Ian the Reindeer somehow managed to look perfectly at home in a tacky Mexican restaurant, even though nothing about either Ian or the restaurant intersected thematically at any point. There was just something about the awful existential weariness of him, and the utter unapologetic cynicism of the bar. Neither one of them were putting in any effort whatsoever, and the result was a sort of sublime honesty that made Ian fit Dingo Loco like a hermit crab in its shell.
I looked at Ian, then across the bar at the Elves and their cadre of piss-up pals. “Aren’t you worried they’ll see you and realise their cover’s blown?”
“Not super-worried,” Ian said. “Part of their plan involves complete immersion. You can still see what they are, a little bit, but they can no longer see into slo-time. It was necessary, to avoid attention after they’d done the horse.”
Leaving the phrase ‘done the horse’ aside for a moment in the hopes that my subconscious mind would fill in some non-horrifying explanation so I wouldn’t have to ask Ian, I said, “Slo-time, that’s the other dimension Carl was talking about, right? Where Father Christmas lives?”
“It’s orders of magnitude more complicated than that,” Ian replied, “so let’s just say ‘yes’.”
I looked around. What I’d originally taken for a haze of bar-smoke was, I now realised, a more fundamentally odd atmospheric phenomenon. Like a sort of mist. “And that’s what we’re in now?”
“Again, let’s say ‘yes’.”
“But everyone’s still moving,” I pointed at the milling customers, the pint-pouring bar-muchacho. “I thought slo-time was, like, you could fly around the world and deliver presents to all the kiddies in a single night, sort of thing.”
“You can,” Ian said, giving Carl a pained look, “but you can also do this. And any of a thousand other things. Just like in the world you know, you can sit in a chair or walk across a room or drive in a car or get shot out of a cannon.”
That sounded like some sort of explanation, but when I analysed the words I realised it sort of wasn’t. And also, it had ‘shot out of a cannon’ in it, which automatically disqualified it as an explanation for anything except ‘how did that wall get covered in bits of clown?’.
“What do you mean, ‘done the horse’?” Creepy demanded, with his usual sensitivity to my poor delicate mind.
“The horse,” Ian said, “there are four of them. In the stables.”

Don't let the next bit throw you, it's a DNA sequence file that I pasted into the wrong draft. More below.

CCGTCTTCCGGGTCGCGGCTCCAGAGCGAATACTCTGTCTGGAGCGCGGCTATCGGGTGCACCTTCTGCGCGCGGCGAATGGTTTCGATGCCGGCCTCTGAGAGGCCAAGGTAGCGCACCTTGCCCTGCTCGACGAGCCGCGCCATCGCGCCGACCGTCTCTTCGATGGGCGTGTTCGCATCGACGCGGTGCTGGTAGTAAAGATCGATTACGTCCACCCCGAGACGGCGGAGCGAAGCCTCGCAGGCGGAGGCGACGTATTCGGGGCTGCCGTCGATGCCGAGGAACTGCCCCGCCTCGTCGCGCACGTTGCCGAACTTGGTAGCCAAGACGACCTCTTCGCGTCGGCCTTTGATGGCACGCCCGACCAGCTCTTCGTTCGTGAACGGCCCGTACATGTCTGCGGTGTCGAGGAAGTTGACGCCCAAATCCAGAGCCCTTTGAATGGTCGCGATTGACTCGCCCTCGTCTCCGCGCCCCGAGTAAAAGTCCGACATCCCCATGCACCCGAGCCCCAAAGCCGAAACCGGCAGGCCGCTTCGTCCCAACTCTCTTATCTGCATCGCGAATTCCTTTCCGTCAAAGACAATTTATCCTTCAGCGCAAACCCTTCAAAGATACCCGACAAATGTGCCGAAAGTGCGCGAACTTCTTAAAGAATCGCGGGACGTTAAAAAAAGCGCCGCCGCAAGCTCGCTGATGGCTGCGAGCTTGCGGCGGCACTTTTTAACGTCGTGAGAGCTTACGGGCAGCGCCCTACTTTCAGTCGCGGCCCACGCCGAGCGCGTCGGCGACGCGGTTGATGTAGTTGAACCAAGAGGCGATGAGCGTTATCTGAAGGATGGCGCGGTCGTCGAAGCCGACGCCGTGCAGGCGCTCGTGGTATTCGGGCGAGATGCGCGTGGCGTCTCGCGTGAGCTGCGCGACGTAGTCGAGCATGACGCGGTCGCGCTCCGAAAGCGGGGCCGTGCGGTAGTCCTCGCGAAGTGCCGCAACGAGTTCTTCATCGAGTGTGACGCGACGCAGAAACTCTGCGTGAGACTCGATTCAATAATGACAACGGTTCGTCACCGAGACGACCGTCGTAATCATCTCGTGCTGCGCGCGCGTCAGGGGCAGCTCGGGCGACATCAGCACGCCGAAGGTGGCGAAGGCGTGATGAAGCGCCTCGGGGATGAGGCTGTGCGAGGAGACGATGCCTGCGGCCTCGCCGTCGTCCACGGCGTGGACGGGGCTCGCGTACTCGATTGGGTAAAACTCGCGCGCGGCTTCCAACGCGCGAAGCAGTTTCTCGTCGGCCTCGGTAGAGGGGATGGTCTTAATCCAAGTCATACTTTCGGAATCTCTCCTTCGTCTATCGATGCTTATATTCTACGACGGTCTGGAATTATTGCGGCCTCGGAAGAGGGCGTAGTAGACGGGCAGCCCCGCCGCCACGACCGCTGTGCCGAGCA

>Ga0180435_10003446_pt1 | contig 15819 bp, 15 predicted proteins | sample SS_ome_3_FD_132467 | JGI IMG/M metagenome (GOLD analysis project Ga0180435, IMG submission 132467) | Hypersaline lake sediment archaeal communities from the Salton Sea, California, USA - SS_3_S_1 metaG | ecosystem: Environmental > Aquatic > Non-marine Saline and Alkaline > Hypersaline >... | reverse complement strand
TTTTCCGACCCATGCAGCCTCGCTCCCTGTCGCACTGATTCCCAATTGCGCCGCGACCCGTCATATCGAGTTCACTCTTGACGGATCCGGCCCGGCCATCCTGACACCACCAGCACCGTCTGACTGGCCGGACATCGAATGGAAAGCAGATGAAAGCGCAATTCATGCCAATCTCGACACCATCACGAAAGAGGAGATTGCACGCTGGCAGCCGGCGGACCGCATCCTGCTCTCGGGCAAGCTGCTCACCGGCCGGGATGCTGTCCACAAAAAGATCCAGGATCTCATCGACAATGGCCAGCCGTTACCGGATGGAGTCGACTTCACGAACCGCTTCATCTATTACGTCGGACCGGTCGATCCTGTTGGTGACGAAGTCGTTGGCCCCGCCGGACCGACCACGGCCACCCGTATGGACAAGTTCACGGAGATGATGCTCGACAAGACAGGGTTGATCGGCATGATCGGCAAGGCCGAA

I frowned. “What stables?”
“This building,” Carl replied. “That’s why they’re here. Nobbo and Wanker. This place used to be a bank, ever since the days of the early settlers,” I nodded. “But it wasn’t just a bank. It was a savings and loan type of place, and a post office, and a storage point for miners’ claims and salaries and all of that. It was basically an expansionist hub, and nobody even knew it. It had stables attached, they’re part of the cellar now.”
“Cellar,” Creepy said, glancing at me knowingly.
“But there’s no stable there now,” I said. “Not an actual stable.”
“No,” Carl said, “not an actual stable. Not here, anyway. But in slo-time, on that other layer, it’s still there. It’s where he keeps his horse. It’s where they all do.”
“Conquest. This is one of his bases,” she waited for a moment, as if expecting a reaction, then rolled her eyes slightly. “The Four Horsemen of the Apocalypse.”
“There’s no Horseman called Conquest,” I objected.
“Commonly mislabelled as Pestilence,” Carl said.
“Honestly, Hatboy,” Creepy chided me.
“Oh don’t you even try,” I growled, then turned back to Ian. “Okay,” I said, “so, the Four Horsemen of the Apocalypse, now we’re on slightly firmer end-of-the-world ground. I was starting to lose it there, with the Elves and the reindeer and all. So what did they do to the horses?”
“Carl’s calling it ‘equine flu’,” Ian said, “although it’s really more like a sort of slo-time smallpox. It’s an old illness, not fatal but it certainly takes it out of you. Only Death’s horse wasn’t vaccinated, but they only needed to put that one out of commission.”
“Death is against vaccinations,” Carl remarked. “Apparently that whole stupid movement was started by him.”
“It must have been difficult to make even complete idiots believe that inoculations cause autism,” Ian said. “Beautiful piece of work, really.”
“Why would Death want people to … oh,” I said sheepishly. “Right.”
“But the horse was just part of their bonus game,” Ian said, “a sort of final raising of the middle finger to The Claus before the curtain comes down for good. Put the Pale Horse out of commission, and Death will need a new navigator to get his posse through the mists. It’s…”
“Really, really complicated?” Creepy guessed.
“Right. Long story short, this will all go down on Christmas Eve, and that means The Claus will be out there with Rudolph the Brown-Nosed Sonofawhore. And he’s going to get roped into the big event.”
“God damn Rudolph,” Creepy enthused. “Nobody’ll ever laugh and call him names again.”
“I know, right?” Ian agreed. He and Creepy seemed like natural-born soul-mates. “But like I say, that’s just the icing on the cake for Nobbo and Wanker.
“They’re in it for the grand prize.”